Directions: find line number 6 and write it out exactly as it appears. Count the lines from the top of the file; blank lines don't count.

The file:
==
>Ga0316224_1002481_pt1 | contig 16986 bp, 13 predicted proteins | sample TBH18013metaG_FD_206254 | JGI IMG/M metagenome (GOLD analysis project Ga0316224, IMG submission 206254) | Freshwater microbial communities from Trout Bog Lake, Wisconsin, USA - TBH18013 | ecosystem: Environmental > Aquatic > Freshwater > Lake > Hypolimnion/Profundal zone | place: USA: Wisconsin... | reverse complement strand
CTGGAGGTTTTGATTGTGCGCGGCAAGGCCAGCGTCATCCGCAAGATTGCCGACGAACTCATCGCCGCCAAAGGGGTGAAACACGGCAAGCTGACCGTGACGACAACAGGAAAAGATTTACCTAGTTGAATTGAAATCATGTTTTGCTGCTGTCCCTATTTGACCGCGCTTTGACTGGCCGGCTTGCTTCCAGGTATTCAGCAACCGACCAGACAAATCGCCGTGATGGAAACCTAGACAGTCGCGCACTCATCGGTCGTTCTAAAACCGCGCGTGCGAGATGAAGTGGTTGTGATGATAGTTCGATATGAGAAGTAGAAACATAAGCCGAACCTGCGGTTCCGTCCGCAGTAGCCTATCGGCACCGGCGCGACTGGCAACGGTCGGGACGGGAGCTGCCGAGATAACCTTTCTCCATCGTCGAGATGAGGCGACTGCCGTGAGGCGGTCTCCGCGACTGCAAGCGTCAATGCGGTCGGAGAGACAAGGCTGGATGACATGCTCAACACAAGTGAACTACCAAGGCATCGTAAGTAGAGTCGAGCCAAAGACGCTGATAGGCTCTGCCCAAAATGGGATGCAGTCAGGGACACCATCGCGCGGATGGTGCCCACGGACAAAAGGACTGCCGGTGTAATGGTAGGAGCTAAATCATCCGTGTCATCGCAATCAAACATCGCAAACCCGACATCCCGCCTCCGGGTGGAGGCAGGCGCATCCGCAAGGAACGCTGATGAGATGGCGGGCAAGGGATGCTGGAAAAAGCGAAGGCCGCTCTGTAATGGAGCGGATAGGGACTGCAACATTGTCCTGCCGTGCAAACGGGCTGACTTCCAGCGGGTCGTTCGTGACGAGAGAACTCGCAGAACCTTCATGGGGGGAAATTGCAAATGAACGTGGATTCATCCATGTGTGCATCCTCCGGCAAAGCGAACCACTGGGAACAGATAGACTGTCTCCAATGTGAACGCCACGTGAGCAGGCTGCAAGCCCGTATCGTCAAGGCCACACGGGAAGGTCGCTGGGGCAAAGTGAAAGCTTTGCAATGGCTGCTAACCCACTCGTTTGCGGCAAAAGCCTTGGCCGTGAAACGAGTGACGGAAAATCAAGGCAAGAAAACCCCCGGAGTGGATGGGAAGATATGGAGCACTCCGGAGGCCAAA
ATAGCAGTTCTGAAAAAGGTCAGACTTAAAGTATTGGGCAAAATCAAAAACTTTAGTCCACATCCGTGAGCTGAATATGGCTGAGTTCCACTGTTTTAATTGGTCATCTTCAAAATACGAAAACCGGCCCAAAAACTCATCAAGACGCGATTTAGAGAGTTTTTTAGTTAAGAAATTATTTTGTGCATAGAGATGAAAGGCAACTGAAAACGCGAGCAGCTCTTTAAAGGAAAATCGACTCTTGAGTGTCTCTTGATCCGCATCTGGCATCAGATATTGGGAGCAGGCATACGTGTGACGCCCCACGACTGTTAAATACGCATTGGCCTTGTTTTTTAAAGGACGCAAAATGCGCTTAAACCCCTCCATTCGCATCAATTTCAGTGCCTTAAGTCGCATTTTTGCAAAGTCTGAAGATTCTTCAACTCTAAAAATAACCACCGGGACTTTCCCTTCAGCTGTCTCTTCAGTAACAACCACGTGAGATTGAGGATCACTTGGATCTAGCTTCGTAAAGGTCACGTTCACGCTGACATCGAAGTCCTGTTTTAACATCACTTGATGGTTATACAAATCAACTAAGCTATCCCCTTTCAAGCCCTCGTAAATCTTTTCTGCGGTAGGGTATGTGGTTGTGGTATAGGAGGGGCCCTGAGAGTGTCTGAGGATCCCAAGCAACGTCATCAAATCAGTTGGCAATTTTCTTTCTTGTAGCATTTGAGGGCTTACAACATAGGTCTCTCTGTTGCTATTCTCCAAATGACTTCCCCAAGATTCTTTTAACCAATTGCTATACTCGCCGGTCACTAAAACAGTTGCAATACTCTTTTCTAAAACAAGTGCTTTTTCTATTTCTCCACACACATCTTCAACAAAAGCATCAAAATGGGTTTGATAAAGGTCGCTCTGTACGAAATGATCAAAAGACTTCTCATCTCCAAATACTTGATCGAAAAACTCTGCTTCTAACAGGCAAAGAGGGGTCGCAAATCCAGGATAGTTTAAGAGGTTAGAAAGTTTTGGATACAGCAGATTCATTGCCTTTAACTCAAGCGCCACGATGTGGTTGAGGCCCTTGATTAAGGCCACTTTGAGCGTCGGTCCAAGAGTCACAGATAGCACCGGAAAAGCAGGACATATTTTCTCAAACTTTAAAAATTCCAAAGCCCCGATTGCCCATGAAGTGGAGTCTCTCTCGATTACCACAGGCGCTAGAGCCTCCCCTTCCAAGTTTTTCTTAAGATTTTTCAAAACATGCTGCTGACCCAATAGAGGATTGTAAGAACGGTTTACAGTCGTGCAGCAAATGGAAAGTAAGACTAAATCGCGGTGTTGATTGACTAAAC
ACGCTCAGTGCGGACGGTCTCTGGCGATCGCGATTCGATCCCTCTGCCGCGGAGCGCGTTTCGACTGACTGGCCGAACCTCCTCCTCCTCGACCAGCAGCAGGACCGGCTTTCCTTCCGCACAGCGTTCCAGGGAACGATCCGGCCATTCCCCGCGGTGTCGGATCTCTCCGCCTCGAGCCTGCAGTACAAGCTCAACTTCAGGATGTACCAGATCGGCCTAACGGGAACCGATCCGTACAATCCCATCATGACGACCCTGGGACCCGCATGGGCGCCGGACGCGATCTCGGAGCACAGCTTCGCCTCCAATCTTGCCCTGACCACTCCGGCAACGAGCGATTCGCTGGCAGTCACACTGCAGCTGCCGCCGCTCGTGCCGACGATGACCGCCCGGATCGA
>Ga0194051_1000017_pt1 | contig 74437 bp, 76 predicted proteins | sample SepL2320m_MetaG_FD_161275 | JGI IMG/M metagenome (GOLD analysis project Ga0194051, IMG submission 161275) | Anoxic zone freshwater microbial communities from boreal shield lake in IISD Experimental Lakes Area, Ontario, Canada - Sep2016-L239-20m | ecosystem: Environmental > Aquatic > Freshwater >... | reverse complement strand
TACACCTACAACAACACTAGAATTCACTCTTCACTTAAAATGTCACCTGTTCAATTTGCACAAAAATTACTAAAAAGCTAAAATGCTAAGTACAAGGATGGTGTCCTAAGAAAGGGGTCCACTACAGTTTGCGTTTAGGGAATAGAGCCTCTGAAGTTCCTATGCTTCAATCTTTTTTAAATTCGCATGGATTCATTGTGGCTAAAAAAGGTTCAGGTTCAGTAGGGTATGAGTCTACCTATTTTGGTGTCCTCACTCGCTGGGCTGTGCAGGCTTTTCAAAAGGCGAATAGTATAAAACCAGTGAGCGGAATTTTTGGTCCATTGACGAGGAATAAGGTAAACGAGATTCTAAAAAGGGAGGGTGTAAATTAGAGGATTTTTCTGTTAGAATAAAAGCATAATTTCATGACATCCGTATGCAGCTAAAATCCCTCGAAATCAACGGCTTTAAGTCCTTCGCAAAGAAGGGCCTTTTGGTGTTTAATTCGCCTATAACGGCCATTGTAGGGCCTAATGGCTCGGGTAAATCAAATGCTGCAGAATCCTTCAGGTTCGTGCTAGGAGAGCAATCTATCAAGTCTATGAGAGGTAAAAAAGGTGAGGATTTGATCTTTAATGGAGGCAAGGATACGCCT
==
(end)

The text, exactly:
TACACCTACAACAACACTAGAATTCACTCTTCACTTAAAATGTCACCTGTTCAATTTGCACAAAAATTACTAAAAAGCTAAAATGCTAAGTACAAGGATGGTGTCCTAAGAAAGGGGTCCACTACAGTTTGCGTTTAGGGAATAGAGCCTCTGAAGTTCCTATGCTTCAATCTTTTTTAAATTCGCATGGATTCATTGTGGCTAAAAAAGGTTCAGGTTCAGTAGGGTATGAGTCTACCTATTTTGGTGTCCTCACTCGCTGGGCTGTGCAGGCTTTTCAAAAGGCGAATAGTATAAAACCAGTGAGCGGAATTTTTGGTCCATTGACGAGGAATAAGGTAAACGAGATTCTAAAAAGGGAGGGTGTAAATTAGAGGATTTTTCTGTTAGAATAAAAGCATAATTTCATGACATCCGTATGCAGCTAAAATCCCTCGAAATCAACGGCTTTAAGTCCTTCGCAAAGAAGGGCCTTTTGGTGTTTAATTCGCCTATAACGGCCATTGTAGGGCCTAATGGCTCGGGTAAATCAAATGCTGCAGAATCCTTCAGGTTCGTGCTAGGAGAGCAATCTATCAAGTCTATGAGAGGTAAAAAAGGTGAGGATTTGATCTTTAATGGAGGCAAGGATACGCCT